Is anyone else getting tired of Dr. Oz? His unsolicited ads are now appearing in my Facebook feed daily and there’s always an ad for a weight loss supplement that he’s promoting in the side bar. What exactly is Dr. Oz peddling?
For a physician he seems to push quick fixes that consist of taking a non-FDA approved supplement that has been through little, if any, legitimate testing. Most – if not all – of them turn out to be pricey gimmicks that people pay money for without any return on their investment.
Then there is this odd disclaimer on his web site that follows all of the articles promoting the miracle cures that says: “The Dr. Oz Show will not and does not promote any particular brand. If you see any ads or receive any e-mails that claim Dr. Oz is promoting or recommending a specific brand, ignore it and let The Dr. Oz Show know about it.”
So just what is he up to?
From raspberry ketone, to green coffee beans, capsicum, and calcium pyruvate, Dr. Oz promotes one unsubstantiated rapid weight loss fix after another. Here’s the low-down on some of the products found on Dr. Oz’s web site:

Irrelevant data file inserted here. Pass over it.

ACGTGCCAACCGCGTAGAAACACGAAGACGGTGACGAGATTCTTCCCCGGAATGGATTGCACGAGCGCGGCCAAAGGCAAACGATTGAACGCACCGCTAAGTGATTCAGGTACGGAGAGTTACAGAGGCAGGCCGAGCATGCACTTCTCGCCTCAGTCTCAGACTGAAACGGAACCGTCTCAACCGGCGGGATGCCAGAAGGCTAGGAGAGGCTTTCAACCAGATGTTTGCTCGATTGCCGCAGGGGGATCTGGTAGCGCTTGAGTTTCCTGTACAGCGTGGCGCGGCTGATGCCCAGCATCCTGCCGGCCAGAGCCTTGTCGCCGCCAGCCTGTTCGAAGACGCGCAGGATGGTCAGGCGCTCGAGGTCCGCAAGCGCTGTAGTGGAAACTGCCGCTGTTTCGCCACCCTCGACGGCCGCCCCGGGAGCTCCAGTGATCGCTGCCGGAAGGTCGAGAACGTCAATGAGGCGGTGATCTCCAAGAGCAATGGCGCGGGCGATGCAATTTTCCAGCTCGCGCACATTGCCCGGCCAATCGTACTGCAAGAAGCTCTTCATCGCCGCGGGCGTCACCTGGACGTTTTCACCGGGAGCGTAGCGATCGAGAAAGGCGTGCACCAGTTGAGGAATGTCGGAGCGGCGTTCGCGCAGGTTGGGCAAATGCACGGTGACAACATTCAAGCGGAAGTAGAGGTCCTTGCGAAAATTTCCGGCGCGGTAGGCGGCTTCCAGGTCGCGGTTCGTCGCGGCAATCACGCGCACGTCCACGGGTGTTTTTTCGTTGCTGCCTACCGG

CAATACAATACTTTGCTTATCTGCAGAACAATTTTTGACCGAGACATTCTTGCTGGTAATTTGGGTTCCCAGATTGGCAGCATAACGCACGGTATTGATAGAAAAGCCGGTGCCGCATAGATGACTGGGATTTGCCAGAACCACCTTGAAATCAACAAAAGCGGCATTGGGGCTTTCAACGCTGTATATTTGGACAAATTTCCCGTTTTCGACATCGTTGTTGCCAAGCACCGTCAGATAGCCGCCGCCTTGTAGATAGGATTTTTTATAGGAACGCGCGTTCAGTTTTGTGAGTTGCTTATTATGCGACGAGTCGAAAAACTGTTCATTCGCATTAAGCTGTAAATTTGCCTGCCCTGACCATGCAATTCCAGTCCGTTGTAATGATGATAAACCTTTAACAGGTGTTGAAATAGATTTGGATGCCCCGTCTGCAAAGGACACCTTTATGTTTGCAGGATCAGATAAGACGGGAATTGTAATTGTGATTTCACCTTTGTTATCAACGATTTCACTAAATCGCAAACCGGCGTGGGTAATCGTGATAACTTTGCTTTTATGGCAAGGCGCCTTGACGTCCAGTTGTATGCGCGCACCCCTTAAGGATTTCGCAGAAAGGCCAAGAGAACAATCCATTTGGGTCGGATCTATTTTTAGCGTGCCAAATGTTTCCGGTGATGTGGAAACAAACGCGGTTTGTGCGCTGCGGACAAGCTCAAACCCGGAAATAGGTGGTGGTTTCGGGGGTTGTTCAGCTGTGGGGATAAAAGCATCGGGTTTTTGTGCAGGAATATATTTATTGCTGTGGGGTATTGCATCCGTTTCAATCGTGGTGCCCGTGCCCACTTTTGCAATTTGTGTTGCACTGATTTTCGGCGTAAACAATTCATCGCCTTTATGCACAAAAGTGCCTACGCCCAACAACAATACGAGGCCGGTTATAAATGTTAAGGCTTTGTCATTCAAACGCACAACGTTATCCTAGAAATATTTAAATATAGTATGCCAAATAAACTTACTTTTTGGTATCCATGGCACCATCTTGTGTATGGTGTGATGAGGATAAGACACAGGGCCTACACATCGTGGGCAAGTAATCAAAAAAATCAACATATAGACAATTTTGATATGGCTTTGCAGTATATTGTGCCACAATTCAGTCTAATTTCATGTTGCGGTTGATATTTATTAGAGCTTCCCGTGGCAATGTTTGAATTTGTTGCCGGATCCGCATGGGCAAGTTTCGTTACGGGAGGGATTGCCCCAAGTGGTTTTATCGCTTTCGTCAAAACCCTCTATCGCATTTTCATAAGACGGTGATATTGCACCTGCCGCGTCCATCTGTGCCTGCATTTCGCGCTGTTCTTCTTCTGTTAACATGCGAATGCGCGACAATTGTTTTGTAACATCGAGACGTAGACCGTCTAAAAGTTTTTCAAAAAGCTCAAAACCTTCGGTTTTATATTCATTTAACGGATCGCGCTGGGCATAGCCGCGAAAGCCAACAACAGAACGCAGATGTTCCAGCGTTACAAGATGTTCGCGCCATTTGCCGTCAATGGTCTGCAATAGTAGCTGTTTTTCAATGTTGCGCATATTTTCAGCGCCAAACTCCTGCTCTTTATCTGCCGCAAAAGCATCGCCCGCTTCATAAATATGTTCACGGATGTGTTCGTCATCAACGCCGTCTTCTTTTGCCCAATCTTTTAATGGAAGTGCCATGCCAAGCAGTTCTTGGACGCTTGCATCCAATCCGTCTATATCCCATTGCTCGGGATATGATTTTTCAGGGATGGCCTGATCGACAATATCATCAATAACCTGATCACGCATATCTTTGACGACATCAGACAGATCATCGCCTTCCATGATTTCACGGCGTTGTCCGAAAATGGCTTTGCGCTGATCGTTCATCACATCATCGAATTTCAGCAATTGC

Raspberry Ketone – Dr. Oz says that it “can help in your weight-loss efforts, especially when paired with regular exercise and a well-balanced diet of healthy and whole foods.” Really? If you’re eating a well-balanced diet of healthy and whole foods and exercising, why do you need the raspberry ketone?
According to both the Mayo Clinic and Web MD, insufficient research has been done on humans to conclude that Raspberry Ketone assists in any way with weight loss.
Capsicum – Dr. Oz says that Capsicum stimulates metabolism by activating a chain of events in the body that helps to melt fat and break it down in the body. The article on his web site about Capsicum also says, “After taking the extract, focus on exercises that build lean muscle, which further burns fat, even while resting.”
Is there a pattern emerging here? With the raspberry ketone if you eat right and exercise you’ll lose weight. With the Capsicum if you focus on exercises that builds lean muscle mass you will be more efficient at burning fat. That’s what strength training does! It increases muscle mass and as a result your body burns more calories throughout the day.